The International Energy Agency says it has raised its forecast for global oil demand this year and next following new data showing stronger-than-expected economic growth, especially in rich developed economies. The Paris-based energy watchdog says global demand for crude will reach 86.9 million barrels a day this year, up from its forecast last month of 86.6 million barrels a day. The IEA said in its monthly report that oil demand next year will reach 88.2 million barrels a day, up from its forecast last month of 87.9 million barrels a day, based on the latest economic forecast from the International Monetary Fund earlier this month.

A judge has ruled that jailed Texas financier R. Allen Stanford and two associates accused of bilking investors won't continue having their mounting legal bills paid for by an insurance policy. All three men are accused in an alleged $7 billion ponzi scheme. Stanford and two of his former company executives had been fighting to have their legal fees continue to be paid by a policy from Lloyd's of London. But the insurer said the policy doesn't pay on charges of money laundering, one of the many counts Stanford and ex-executives Gilbert Lopez and Mark Kuhrt face in a federal indictment. U.S. District Judge Nancy Atlas ruled the financier and his ex-executives had committed money laundering under the insurance policy.

A personal aide to former Nigerian President Olusegun Obasanjo faces a six-count indictment accusing him of money laundering in a case involving massive bribes paid by a former Halliburton subsidiary. Adeyanju Bodunde was charged in federal court with accepting $1.5 million in bribes between 2002 and 2003 from employees connected with KBR. A prosecutor says that money ended up reaching several others in powerful positions during Obasanjo's presidency. In February, KBR pleaded guilty in U.S. federal court in Houston to bribing Nigerian government officials to obtain contracts valued at more than $6 billion.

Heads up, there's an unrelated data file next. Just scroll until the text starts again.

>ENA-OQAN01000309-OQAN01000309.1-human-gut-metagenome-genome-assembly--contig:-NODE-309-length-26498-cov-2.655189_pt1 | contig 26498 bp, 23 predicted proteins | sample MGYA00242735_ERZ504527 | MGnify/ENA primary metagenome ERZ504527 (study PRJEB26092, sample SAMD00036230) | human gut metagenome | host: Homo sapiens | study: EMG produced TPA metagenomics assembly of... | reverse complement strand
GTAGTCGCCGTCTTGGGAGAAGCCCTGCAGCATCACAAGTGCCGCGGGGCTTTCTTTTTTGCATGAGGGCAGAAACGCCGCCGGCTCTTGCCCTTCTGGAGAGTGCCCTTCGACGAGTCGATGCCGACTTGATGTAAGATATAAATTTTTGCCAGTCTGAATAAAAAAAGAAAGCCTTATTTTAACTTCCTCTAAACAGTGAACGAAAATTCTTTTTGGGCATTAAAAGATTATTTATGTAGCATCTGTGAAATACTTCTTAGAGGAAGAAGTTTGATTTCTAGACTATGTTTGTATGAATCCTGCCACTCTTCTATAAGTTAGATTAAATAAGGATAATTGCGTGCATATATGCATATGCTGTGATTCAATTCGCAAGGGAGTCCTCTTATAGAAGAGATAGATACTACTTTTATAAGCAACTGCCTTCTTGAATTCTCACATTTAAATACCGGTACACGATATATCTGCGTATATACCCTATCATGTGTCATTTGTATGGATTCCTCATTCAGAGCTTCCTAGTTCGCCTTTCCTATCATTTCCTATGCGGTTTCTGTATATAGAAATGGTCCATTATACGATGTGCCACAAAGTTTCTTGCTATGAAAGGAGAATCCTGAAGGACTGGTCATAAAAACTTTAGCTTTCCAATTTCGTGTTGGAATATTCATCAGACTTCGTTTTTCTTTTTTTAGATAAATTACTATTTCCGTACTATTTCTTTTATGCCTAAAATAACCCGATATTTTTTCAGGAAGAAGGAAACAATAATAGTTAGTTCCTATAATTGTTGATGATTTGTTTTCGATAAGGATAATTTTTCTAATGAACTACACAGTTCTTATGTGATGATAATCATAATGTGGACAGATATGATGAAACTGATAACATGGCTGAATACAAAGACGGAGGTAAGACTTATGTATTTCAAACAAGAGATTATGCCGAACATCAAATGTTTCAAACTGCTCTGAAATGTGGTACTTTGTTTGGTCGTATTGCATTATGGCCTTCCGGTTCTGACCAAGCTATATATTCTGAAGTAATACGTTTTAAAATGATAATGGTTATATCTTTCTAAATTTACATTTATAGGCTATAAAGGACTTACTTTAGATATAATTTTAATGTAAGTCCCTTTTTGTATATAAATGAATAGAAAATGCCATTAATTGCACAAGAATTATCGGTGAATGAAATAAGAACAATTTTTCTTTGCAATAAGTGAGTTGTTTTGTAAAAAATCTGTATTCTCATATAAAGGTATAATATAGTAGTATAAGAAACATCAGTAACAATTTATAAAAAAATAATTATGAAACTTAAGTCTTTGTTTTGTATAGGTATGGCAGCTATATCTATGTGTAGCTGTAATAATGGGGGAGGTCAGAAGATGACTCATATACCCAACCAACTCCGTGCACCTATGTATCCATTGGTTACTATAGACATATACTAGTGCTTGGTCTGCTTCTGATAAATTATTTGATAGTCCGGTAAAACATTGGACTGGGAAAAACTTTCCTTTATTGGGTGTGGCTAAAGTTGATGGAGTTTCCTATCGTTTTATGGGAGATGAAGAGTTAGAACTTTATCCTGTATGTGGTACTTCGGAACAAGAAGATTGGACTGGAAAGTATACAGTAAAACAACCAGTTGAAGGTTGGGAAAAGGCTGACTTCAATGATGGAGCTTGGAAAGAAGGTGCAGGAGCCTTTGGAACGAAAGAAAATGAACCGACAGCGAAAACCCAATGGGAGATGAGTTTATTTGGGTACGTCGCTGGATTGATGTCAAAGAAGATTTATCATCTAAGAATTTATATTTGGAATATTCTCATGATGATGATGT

If an employee tells a supervisor of a potentially illegal act, can that be considered filing a complaint? The Supreme Court grappled with that question in the firing of Kevin Kasten. Kasten complained to Saint-Gobain Performance Plastics that the time clocks were placed in an illegal location. The company fired him, and then moved the clocks. Kasten says he was fired because he spoke up, and said he should get retaliation protection. But the company says to get protection someone has to “file” a complaint, which they say means putting it down on paper. The lower courts have agreed, but Kasten's lawyer argued that means non-English speakers or illiterates would have no retaliation protection from crooked employers.

The Environmental Protection Agency has approved blending higher concentrations of ethanol into gasoline for newer vehicles, allowing mixtures with up to 15 percent of the corn-based fuel at the pump. The current maximum blend is ten percent. The EPA announced that the higher blend will be approved for vehicles manufactured since 2007. The move is politically popular in rural farm areas. But ethanol faces strong opposition from the auto industry, environmentalists, cattle ranchers, food companies and a broad coalition of other groups. The EPA has said a Congressional mandate for increased ethanol use can't be achieved without allowing higher blends. Congress has required refiners to blend 36 billion gallons of biofuels, mostly ethanol, into auto fuel by 2022.

Agriculture officials from around the world are meeting in Iowa this week to talk about what can be done to help subsistence, or smallholder, farmers. Most of those farmers survive on what they raise on an acre or two of land. There are an estimated one billion of them struggling with poverty and hunger worldwide. Howard Buffett will be one of the speakers at the annual meeting hosted by the World Food Prize Foundation in Des Moines. Buffett's foundation runs a research farms in Illinois and South Africa. He says people want a “silver bullet” to solve the problem of hunger, but there isn't one. He says techniques that work on U.S. farms won't always work in developing countries and more research is needed to see what will work.

A deadline for procrastinating income tax filers looms on Friday. It's the deadline for individual taxpayers who got extensions back in April. The IRS expects up to ten million returns from individuals who got extensions during the earlier tax season deadline. Friday is also the deadline for thousands of small nonprofit organizations to file paperwork under an amnesty program. Groups that have not filed required forms in the last three years risk losing their important tax-exempt status.

President Barack Obama wants Congress to make permanent a $2,500 college tuition tax credit that's set to expire at the end of the year. The American Opportunity Tax Credit was part of the $814 billion economic stimulus bill Obama signed early in 2009. He had proposed making the tax credit permanent in his 2011 budget proposal, but Congress has not acted on his request. Obama planned an event at the White House with area college students to discuss how they benefited from the tax credit, and why it should be made permanent. A Treasury Department analysis says 12.5 million people used the credit to help pay for college last year. The average credit was $1,700, about 75 percent more than under other existing college tax credits.